A pilot study in adolescents and adults has found that an investigational drug shows promise as the first potential medical treatment for children with the severest type of congenital hyperinsulinism, a rare but potentially devastating disease in which gene mutations cause insulin levels to become dangerously high.
"There is currently no effective medicine for children with the most common and most severe form of hyperinsulinism," said study leader Diva D. De Leon, M.D., a pediatric endocrinologist at The Children's Hospital of Philadelphia. "Our new research shows that this investigational drug, a peptide called exendin-(9-39), controls blood sugar levels in people, a very promising result."
The study appeared today online ahead of print in the journal Diabetes.
In congenital hyperinsulinism (HI), mutations disrupt the insulin-secreting beta cells in the pancreas. Uncontrolled, excessive insulin levels thus sharply reduce blood glucose levels, a condition called hypoglycemia. If untreated, hypoglycemia may cause irreversible brain damage or death in children. Congenital HI occurs in an estimated one in 50,000 U.S. children, with a higher incidence among Ashkenazic Jews and certain other groups.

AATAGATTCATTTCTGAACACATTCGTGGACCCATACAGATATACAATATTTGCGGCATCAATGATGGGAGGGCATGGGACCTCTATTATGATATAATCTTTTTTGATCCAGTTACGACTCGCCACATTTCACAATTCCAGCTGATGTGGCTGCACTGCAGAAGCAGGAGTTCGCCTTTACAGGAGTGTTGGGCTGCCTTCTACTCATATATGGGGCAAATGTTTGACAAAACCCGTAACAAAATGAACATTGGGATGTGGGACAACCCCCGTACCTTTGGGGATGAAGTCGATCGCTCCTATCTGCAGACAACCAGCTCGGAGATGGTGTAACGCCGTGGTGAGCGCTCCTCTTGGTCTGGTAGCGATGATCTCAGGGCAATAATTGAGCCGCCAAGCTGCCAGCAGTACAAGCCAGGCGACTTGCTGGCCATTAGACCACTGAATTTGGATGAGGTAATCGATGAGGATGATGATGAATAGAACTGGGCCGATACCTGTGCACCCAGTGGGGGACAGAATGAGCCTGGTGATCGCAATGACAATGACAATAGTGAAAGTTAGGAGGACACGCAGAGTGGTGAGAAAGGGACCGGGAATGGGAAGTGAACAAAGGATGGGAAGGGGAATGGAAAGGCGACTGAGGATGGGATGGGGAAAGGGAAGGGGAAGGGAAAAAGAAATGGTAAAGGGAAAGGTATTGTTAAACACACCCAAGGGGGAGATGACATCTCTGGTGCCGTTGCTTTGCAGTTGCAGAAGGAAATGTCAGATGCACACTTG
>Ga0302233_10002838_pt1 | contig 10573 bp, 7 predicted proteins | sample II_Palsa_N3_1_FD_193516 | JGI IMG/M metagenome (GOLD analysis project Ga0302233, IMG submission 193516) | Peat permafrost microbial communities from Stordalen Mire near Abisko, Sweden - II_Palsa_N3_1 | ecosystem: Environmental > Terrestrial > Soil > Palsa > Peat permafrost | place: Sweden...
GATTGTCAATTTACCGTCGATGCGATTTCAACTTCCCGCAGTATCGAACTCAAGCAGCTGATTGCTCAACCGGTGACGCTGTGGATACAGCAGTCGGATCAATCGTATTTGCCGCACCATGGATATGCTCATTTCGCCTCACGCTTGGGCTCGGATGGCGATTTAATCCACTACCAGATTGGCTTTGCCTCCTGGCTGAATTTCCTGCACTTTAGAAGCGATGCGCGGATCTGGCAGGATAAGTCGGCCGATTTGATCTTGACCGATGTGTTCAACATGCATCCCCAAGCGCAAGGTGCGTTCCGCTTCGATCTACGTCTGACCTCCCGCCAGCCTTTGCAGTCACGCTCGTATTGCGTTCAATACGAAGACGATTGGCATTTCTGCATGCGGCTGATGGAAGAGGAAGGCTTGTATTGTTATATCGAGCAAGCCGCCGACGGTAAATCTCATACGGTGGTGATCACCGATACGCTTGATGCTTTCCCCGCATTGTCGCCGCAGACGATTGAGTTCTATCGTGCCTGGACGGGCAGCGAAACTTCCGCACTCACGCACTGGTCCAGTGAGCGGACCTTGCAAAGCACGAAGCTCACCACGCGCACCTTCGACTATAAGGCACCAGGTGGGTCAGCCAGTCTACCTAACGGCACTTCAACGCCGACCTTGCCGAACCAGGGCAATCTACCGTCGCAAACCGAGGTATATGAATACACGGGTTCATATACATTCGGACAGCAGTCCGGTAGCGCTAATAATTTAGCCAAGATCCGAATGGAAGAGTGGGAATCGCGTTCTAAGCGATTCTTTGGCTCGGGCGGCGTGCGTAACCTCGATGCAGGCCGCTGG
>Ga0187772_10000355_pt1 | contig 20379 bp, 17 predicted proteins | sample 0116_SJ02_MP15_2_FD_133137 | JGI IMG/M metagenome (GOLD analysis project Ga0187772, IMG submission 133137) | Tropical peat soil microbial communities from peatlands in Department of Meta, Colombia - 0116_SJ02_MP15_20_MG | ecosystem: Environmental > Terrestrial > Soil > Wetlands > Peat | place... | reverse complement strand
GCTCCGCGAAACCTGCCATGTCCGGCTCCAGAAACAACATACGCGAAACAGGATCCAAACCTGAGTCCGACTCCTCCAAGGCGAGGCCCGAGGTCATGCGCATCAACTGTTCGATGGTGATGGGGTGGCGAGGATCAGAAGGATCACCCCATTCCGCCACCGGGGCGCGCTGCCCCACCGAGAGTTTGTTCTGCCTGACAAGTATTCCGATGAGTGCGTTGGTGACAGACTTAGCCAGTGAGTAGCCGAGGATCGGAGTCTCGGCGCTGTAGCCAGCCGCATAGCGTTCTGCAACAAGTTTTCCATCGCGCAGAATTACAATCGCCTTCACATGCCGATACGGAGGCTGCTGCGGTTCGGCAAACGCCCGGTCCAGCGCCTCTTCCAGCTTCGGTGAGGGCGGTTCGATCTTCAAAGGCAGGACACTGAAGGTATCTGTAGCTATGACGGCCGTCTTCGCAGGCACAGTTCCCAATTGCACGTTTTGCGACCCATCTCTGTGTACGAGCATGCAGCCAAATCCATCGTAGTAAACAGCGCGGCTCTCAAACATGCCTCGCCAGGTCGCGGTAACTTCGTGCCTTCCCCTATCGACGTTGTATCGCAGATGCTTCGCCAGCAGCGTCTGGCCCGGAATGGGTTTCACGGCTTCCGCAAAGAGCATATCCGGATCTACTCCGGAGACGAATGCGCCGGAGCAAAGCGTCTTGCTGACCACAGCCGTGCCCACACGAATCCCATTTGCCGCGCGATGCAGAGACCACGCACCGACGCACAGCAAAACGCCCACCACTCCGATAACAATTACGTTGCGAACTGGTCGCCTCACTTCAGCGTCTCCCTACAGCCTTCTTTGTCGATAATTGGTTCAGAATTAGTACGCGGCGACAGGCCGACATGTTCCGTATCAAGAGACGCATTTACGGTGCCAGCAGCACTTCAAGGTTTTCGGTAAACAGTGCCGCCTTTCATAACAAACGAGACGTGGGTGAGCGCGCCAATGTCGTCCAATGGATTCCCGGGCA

The standard treatment for some forms of congenital HI is diazoxide, a drug that controls insulin secretion by opening potassium channels in beta cells. However, this drug does not work in the most common types of HI, in which mutations prevent these potassium channels from forming.
When abnormal beta cells occur only in a discrete portion of the pancreas, precise surgery on the tiny organ can remove the lesion and cure HI. The Congenital Hyperinsulinism Center at The Children's Hospital of Philadelphia is a world leader in diagnosing such lesions and performing the curative surgery on newborns.
However, in roughly half of congenital HI cases, abnormal cells are diffused through the pancreas, and surgeons must remove nearly the entire pancreas. This leaves the majority of patients at high risk of developing diabetes.